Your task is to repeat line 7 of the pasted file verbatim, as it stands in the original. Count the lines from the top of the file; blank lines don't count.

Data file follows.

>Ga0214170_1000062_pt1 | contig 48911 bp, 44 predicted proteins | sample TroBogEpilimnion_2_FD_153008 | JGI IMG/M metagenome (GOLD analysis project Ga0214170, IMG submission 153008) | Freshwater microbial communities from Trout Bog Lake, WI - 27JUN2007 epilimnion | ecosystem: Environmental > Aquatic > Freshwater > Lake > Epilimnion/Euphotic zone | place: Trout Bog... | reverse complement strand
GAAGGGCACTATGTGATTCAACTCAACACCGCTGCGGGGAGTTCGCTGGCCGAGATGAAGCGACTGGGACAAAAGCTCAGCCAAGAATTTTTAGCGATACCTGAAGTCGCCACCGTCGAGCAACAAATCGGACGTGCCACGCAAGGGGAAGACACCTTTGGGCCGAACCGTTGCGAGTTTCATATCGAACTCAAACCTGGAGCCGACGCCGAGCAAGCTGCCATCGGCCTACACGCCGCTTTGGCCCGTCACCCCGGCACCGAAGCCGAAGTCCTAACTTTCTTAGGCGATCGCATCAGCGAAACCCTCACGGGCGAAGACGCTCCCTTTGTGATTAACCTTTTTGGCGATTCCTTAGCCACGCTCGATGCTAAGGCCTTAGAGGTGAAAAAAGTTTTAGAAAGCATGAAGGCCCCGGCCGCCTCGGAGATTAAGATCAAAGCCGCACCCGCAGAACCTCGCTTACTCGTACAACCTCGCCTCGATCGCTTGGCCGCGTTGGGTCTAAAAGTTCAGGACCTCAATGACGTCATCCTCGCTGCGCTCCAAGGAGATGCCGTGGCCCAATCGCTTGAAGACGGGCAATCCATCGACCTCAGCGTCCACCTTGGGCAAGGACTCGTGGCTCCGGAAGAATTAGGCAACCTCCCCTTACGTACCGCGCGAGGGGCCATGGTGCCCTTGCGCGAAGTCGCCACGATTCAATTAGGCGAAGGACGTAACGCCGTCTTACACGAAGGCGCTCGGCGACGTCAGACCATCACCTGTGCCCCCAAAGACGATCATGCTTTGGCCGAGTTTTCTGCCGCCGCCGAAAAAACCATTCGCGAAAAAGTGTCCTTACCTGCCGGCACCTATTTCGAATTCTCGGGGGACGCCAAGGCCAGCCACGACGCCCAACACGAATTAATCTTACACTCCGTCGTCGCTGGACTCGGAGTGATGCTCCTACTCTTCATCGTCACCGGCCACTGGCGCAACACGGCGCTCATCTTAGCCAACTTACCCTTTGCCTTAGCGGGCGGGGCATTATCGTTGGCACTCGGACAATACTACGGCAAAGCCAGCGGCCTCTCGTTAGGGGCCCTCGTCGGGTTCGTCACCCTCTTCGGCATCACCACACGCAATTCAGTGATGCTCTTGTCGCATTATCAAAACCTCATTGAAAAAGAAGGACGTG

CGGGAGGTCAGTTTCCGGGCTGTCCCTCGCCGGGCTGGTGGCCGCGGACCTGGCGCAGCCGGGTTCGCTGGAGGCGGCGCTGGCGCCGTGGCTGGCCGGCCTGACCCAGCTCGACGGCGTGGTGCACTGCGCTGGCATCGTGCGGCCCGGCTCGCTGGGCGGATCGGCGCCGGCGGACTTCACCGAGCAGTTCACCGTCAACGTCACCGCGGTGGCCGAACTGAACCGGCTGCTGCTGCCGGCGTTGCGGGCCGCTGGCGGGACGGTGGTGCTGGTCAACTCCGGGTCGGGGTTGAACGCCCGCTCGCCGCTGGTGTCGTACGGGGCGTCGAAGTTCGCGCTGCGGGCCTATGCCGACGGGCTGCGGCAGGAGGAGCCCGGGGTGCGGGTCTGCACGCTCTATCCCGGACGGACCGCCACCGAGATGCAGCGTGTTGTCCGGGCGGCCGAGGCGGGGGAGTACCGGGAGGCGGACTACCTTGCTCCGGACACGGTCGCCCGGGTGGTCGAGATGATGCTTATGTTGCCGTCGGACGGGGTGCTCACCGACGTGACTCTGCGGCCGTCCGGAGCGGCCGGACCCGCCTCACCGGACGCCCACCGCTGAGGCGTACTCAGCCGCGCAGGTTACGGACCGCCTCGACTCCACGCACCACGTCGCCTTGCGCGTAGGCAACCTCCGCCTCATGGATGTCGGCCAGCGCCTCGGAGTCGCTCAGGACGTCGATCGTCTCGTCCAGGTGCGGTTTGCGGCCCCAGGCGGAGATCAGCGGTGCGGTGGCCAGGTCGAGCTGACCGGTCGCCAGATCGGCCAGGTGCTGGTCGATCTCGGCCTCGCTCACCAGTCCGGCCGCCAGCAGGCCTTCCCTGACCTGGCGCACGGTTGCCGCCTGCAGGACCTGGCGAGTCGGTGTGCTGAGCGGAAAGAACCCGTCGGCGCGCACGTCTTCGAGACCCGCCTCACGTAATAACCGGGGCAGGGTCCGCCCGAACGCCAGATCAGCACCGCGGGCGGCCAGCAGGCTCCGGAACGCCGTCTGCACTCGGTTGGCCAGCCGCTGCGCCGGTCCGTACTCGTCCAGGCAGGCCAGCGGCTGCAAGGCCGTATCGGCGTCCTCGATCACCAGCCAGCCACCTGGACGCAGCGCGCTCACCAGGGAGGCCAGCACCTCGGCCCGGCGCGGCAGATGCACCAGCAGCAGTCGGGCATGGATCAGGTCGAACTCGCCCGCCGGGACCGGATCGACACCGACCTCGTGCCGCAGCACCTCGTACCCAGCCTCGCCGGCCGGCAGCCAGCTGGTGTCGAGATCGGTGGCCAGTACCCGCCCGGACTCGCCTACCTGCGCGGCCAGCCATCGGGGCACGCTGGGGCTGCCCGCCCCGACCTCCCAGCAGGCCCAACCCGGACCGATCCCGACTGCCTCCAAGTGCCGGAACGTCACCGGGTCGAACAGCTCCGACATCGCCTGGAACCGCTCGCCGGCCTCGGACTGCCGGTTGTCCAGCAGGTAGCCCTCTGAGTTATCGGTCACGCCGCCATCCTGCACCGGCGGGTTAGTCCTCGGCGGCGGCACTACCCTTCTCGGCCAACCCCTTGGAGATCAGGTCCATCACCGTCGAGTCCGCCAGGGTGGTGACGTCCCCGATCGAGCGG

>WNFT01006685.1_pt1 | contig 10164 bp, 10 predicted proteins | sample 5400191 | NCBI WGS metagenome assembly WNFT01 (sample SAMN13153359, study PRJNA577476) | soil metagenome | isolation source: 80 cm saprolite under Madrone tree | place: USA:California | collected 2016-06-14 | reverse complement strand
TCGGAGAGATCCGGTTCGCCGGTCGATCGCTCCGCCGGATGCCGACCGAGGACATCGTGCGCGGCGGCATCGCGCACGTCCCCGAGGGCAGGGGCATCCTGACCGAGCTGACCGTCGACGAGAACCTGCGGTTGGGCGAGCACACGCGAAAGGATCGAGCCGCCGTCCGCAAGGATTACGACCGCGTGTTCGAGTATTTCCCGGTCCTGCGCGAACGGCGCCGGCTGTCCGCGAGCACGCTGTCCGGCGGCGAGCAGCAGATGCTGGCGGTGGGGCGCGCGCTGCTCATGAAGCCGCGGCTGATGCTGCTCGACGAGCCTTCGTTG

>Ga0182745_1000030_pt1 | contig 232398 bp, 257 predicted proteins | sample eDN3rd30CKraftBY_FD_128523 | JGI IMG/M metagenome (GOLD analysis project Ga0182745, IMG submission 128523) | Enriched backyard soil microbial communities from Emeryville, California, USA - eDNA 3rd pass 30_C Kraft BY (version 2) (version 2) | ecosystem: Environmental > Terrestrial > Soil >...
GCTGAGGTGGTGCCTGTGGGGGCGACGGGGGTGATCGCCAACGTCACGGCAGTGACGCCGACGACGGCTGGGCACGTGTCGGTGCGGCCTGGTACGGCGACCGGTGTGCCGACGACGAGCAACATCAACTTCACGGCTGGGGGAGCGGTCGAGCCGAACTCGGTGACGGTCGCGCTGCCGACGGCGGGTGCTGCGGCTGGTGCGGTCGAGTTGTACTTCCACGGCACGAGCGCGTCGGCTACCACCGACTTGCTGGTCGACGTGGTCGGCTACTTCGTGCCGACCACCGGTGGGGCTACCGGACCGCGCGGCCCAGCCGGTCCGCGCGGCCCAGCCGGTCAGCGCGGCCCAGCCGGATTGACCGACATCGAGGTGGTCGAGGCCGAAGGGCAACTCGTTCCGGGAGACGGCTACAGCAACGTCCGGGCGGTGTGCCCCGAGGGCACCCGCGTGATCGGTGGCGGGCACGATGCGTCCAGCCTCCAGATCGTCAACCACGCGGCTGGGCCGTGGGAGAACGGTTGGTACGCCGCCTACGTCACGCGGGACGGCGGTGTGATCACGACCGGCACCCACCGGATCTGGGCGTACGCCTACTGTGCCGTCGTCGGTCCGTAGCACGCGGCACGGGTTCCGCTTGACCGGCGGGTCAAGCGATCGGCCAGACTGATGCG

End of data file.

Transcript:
GCTGAGGTGGTGCCTGTGGGGGCGACGGGGGTGATCGCCAACGTCACGGCAGTGACGCCGACGACGGCTGGGCACGTGTCGGTGCGGCCTGGTACGGCGACCGGTGTGCCGACGACGAGCAACATCAACTTCACGGCTGGGGGAGCGGTCGAGCCGAACTCGGTGACGGTCGCGCTGCCGACGGCGGGTGCTGCGGCTGGTGCGGTCGAGTTGTACTTCCACGGCACGAGCGCGTCGGCTACCACCGACTTGCTGGTCGACGTGGTCGGCTACTTCGTGCCGACCACCGGTGGGGCTACCGGACCGCGCGGCCCAGCCGGTCCGCGCGGCCCAGCCGGTCAGCGCGGCCCAGCCGGATTGACCGACATCGAGGTGGTCGAGGCCGAAGGGCAACTCGTTCCGGGAGACGGCTACAGCAACGTCCGGGCGGTGTGCCCCGAGGGCACCCGCGTGATCGGTGGCGGGCACGATGCGTCCAGCCTCCAGATCGTCAACCACGCGGCTGGGCCGTGGGAGAACGGTTGGTACGCCGCCTACGTCACGCGGGACGGCGGTGTGATCACGACCGGCACCCACCGGATCTGGGCGTACGCCTACTGTGCCGTCGTCGGTCCGTAGCACGCGGCACGGGTTCCGCTTGACCGGCGGGTCAAGCGATCGGCCAGACTGATGCG